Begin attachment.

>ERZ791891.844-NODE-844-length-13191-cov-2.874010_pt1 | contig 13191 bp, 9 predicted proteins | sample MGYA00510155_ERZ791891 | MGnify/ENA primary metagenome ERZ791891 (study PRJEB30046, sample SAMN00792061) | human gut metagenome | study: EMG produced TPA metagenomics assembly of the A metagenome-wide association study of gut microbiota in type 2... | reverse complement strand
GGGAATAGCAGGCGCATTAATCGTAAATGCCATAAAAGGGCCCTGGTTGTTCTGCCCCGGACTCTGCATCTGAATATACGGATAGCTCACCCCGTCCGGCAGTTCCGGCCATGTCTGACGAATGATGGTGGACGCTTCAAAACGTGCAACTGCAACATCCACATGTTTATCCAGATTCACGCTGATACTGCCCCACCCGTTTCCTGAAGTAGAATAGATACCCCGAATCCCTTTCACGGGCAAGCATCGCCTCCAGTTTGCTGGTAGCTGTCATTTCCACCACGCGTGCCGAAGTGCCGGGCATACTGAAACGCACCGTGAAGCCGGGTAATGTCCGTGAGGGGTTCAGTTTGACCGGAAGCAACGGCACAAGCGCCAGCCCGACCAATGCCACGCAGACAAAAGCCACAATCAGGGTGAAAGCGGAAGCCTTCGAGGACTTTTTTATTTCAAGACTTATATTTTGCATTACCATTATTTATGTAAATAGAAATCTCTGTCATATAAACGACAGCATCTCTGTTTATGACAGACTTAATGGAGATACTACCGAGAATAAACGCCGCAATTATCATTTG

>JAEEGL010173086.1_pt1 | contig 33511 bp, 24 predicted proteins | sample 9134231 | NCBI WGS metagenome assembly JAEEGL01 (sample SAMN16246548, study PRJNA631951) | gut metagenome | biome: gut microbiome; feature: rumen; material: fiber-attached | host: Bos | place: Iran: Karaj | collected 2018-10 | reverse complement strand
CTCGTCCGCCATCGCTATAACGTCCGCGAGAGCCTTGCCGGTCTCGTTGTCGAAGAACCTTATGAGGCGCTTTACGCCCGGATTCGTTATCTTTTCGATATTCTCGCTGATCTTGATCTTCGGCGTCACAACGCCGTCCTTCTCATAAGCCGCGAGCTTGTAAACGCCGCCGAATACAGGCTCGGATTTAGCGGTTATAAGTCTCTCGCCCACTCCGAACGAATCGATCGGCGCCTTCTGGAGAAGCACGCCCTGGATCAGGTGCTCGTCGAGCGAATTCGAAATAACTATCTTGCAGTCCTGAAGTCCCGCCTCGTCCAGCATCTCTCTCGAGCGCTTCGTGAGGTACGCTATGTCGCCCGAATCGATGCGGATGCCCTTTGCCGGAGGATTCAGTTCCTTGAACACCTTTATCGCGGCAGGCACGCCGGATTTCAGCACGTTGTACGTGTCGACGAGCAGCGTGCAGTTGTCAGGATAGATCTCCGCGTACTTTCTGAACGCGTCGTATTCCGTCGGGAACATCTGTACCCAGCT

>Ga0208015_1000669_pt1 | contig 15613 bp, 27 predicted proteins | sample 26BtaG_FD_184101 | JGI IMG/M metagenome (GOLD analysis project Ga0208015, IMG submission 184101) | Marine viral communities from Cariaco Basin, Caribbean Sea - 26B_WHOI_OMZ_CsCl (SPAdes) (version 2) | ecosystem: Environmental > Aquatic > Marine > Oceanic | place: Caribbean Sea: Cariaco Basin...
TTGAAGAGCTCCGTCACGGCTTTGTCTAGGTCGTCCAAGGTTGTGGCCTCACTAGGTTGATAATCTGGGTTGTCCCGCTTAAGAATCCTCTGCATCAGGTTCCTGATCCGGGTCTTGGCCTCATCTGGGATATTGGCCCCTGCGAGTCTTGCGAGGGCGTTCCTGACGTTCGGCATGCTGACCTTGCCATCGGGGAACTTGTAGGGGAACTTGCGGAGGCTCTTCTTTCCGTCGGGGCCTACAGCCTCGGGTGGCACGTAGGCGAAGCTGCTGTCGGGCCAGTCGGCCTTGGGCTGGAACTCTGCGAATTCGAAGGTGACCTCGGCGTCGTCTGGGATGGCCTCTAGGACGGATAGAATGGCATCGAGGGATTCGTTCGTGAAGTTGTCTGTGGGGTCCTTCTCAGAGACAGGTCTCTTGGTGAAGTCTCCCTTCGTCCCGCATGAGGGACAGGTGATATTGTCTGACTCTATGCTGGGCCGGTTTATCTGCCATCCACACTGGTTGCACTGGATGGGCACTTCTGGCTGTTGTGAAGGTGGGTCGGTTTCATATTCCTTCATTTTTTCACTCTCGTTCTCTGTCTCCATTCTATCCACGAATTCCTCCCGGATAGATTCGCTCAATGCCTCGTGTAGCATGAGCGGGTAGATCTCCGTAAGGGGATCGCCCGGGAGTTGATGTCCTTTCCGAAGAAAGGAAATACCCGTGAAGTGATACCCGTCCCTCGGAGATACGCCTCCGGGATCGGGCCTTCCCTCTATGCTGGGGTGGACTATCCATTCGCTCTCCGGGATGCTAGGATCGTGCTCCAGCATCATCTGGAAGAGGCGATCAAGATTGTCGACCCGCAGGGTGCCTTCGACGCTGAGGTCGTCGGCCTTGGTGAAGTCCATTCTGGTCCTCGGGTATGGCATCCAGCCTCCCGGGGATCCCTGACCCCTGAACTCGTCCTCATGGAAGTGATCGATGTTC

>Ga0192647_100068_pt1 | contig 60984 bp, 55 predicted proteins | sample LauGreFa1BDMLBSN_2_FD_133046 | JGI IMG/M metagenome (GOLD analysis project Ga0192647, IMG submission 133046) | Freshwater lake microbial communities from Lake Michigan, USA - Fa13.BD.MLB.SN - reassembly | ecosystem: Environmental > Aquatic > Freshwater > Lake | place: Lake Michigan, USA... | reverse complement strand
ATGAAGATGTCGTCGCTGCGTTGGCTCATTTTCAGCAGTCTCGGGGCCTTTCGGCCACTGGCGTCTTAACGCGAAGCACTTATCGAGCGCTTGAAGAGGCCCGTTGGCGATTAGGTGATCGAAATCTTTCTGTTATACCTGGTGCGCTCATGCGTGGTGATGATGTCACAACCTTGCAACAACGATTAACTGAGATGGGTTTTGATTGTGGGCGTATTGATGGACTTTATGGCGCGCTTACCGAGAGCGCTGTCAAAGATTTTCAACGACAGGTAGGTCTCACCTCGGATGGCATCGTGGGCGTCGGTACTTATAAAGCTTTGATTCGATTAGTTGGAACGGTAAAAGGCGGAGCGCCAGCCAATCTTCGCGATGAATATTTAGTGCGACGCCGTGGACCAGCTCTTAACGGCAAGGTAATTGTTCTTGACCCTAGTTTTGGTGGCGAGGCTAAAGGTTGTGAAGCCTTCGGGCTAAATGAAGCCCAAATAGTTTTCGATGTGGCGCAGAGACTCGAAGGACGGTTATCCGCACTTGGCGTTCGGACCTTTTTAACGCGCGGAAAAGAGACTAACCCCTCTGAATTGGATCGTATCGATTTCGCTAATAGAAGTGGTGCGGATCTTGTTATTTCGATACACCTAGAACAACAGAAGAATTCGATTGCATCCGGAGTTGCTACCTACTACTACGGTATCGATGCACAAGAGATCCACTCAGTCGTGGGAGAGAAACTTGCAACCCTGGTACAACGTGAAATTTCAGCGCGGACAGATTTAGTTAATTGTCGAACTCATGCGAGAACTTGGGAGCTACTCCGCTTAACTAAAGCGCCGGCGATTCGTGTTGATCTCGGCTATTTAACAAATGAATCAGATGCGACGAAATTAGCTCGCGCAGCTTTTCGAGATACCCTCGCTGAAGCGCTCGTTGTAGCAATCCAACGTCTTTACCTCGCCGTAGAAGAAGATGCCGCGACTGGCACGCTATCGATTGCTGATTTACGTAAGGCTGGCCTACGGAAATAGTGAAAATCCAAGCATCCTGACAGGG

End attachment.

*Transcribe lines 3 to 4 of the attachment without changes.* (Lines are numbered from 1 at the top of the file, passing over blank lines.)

>JAEEGL010173086.1_pt1 | contig 33511 bp, 24 predicted proteins | sample 9134231 | NCBI WGS metagenome assembly JAEEGL01 (sample SAMN16246548, study PRJNA631951) | gut metagenome | biome: gut microbiome; feature: rumen; material: fiber-attached | host: Bos | place: Iran: Karaj | collected 2018-10 | reverse complement strand
CTCGTCCGCCATCGCTATAACGTCCGCGAGAGCCTTGCCGGTCTCGTTGTCGAAGAACCTTATGAGGCGCTTTACGCCCGGATTCGTTATCTTTTCGATATTCTCGCTGATCTTGATCTTCGGCGTCACAACGCCGTCCTTCTCATAAGCCGCGAGCTTGTAAACGCCGCCGAATACAGGCTCGGATTTAGCGGTTATAAGTCTCTCGCCCACTCCGAACGAATCGATCGGCGCCTTCTGGAGAAGCACGCCCTGGATCAGGTGCTCGTCGAGCGAATTCGAAATAACTATCTTGCAGTCCTGAAGTCCCGCCTCGTCCAGCATCTCTCTCGAGCGCTTCGTGAGGTACGCTATGTCGCCCGAATCGATGCGGATGCCCTTTGCCGGAGGATTCAGTTCCTTGAACACCTTTATCGCGGCAGGCACGCCGGATTTCAGCACGTTGTACGTGTCGACGAGCAGCGTGCAGTTGTCAGGATAGATCTCCGCGTACTTTCTGAACGCGTCGTATTCCGTCGGGAACATCTGTACCCAGCT